It is possible that myonuclei are more or less permanent once created; for example, human brain cortical neurons appeared to be as old as the individual (Spalding et al., 2005). For cardiomyocytes, 1% turn over annually at an age of 25 years, gradually decreasing to 0.45% at an age of 75 years. It was calculated that fewer than 50% of cardiomyocytes are exchanged during a normal lifespan (Bergmann et al., 2009). In contrast to the brain and heart, however, muscle tissue is subjected to repair after damage with new nuclei from satellite cells. How much damage and repair normally accumulates over decades is, however, unknown. Thus, with current knowledge it is hard to be more precise than estimating the lifespan of myonuclei, and hence the muscle memory span, to somewhere between 15 years and a human lifetime.

Evolutionary considerations

One might speculate as to the evolutionary origin of muscle memory. Based on the original model (Fig. 2), it was speculated that nuclei were lost during atrophy because they might be expensive to maintain. ‘Cost’ might be energy or space; muscle fibres are optimized with respect to packing contractile proteins. However, the cost of keeping a high number of nuclei in a small fibre has never been quantified, nor compared with the cost of eliminating and recreating myonuclei with ever-changing demands for muscle strength.

In the new model (Fig. 4), the muscle memory might represent an adaptive mechanism to allow individuals from whom strength has been demanded in the past to more quickly rebuild muscle mass in the future, as an individual adaption or specialization. In this way, maintaining a constant high muscle mass is avoided, for example, during less labour-intensive seasons. As for the classical learning and memory of the brain, ‘experience’ becomes useful if the same task arises again.

Implications for sport and public health

Healthy ageing

Decline in muscle strength is a major health problem in the ageing western population (Dutta and Hadley, 1995; Hughes and Schiaffino, 1999), and more than 50% of individuals currently fill the clinical criteria for frailty at ages >80 years (Matthews et al., 2011). Hypertrophy induced by overload is greatly attenuated in older animals (Alway et al., 2002; Carson et al., 1995), and the ability to generate new myonuclei is impaired (Schultz and Lipton, 1982), possibly because of reduced notch signalling in the elderly (Conboy et al., 2003; Conboy and Rando, 2005). The role of a similar nuclei-related muscle memory in humans should be investigated. Such knowledge might lead to public health advice for strength training to recruit new myonuclei in younger individuals, as these myonuclei might aid in maintaining muscle mass more easily in senescence.

Doping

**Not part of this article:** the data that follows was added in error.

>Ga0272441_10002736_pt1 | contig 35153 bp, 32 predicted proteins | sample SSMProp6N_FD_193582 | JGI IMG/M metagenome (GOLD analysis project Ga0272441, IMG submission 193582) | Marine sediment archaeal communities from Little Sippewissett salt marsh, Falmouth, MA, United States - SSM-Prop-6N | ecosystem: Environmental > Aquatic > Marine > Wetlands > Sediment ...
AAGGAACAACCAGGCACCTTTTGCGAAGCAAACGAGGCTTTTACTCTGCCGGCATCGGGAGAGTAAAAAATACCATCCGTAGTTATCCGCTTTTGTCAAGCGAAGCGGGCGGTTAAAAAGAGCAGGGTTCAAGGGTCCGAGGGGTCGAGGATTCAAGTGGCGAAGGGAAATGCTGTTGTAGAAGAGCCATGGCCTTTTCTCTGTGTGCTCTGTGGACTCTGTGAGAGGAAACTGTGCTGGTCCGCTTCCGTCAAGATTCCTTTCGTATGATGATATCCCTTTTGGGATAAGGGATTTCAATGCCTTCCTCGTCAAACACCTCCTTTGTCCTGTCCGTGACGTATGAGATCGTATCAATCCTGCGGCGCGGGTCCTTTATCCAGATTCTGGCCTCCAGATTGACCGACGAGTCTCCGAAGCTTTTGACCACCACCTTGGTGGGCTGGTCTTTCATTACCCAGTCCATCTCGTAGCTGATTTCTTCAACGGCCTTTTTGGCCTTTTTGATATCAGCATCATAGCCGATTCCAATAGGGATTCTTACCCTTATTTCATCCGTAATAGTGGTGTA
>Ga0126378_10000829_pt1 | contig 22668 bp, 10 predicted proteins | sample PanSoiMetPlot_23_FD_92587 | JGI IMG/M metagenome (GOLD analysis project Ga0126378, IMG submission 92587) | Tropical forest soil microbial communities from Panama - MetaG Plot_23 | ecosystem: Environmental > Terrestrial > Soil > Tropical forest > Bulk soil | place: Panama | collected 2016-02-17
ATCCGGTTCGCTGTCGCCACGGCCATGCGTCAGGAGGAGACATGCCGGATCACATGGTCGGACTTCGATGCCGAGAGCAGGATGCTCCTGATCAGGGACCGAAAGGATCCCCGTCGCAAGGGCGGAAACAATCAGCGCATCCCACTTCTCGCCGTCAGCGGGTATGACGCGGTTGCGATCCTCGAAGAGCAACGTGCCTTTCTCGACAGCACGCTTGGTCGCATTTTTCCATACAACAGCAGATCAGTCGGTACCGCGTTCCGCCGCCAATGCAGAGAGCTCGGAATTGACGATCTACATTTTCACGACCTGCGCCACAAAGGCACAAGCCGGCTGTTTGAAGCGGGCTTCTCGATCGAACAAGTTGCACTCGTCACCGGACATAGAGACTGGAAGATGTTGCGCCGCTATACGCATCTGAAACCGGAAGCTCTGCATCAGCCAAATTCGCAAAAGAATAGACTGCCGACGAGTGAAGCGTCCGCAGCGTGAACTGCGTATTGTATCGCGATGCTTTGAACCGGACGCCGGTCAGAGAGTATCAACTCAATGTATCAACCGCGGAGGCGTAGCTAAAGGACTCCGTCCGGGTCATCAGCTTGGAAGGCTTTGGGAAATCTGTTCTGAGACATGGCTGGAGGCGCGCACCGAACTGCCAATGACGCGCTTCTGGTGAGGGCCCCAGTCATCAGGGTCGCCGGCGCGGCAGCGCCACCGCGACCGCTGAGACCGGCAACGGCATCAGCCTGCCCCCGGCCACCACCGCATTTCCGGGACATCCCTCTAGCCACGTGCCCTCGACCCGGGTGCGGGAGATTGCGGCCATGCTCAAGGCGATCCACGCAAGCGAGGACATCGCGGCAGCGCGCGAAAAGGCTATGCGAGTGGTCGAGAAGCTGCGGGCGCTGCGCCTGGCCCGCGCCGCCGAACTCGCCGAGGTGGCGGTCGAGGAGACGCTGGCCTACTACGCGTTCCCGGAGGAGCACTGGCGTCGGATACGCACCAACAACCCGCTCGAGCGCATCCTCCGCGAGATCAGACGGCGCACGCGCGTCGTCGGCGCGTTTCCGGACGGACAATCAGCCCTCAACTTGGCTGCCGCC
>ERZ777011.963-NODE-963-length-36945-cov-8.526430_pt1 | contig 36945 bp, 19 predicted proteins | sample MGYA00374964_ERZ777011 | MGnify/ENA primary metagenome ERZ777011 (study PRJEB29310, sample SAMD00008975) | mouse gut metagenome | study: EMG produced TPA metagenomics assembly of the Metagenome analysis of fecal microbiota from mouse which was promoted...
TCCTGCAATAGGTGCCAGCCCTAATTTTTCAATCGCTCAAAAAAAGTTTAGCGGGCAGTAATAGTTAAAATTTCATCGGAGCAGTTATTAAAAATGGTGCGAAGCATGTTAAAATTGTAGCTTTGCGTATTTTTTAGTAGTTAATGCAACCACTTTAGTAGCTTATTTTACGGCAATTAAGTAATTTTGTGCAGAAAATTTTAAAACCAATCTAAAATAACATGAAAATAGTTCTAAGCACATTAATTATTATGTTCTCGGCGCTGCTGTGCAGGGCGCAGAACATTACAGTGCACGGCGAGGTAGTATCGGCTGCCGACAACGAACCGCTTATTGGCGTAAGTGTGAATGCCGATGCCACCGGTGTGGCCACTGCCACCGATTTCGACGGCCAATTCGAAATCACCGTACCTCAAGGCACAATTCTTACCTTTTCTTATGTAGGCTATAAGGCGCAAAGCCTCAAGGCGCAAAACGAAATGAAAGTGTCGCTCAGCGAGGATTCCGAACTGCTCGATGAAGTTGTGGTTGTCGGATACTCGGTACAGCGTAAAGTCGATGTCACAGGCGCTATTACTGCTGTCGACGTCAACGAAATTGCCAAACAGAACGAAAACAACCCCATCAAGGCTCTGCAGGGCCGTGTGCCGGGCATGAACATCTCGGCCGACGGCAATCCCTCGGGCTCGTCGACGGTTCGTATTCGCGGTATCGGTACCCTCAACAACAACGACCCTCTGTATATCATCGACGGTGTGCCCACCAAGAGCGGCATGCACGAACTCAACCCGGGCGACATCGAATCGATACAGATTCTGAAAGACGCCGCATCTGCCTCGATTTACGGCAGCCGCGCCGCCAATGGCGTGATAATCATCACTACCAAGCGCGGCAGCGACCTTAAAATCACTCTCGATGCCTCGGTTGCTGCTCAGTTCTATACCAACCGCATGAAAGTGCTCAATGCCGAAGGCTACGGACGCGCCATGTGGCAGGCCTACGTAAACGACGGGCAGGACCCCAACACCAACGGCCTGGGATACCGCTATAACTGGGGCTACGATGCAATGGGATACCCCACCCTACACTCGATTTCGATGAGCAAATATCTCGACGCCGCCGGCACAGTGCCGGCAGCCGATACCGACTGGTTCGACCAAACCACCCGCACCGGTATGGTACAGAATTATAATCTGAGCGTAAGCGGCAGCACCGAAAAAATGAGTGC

Muscle memory was induced in mice by testosterone, and it was demonstrated that brief exposure to this hormone aided hypertrophy induced by overload long after the drug was removed (Egner et al., 2013). If this is applicable to humans, it must have consequences for doping rules. According to Anti-Doping Norway, animal experiments on the permanency of recruited myonuclei (Bruusgaard and Gundersen, 2008) have already contributed to increasing the exclusion time for doping offences from 2 to 4 years. Given the longevity of human myonuclei, this would not be sufficient to ensure that previous steroid use does not still give a competitive advantage when the exclusion time is over. The position of the World Anti-Doping Agency has been that no regulatory action should be taken before the muscle memory phenomenon is confirmed in humans. This raises interesting questions about the burden of proof for convicted cheaters. Nonetheless, if confirmed in humans, the possibility of a long-term muscle memory induced by a brief steroid exposure raises serious questions about the possibility of policing a drug-free sport.

Future perspectives

Although there is evidence for the new model shown in Fig. 4 and for muscle memory induced by testosterone in rodents (Fig. 5), it should also be demonstrated that muscle memory could be encoded by strength exercise without steroids. As for humans, although anecdotal evidence suggests the existence of training-induced muscle memory, this needs to be confirmed in controlled exercise studies.

Although the demonstrated long-lasting increase in the number of myonuclei is a logical epigenetic substrate for the memory phenomenon, it does by no means exclude other mechanisms. DNA and histone modifications are now widely accepted for gametogenesis and early cell differentiations. There is also emerging evidence that such mechanisms occur in somatic, fully differentiated cells such as muscle cells, and that they might play a role in the malleability of muscle phenotype in response to exercise (Rasmussen et al., 2014).

Footnotes

Funding

K.G. is supported by the Research Council of Norway [grant 240374].

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Competing interests

The author declares no competing or financial interests.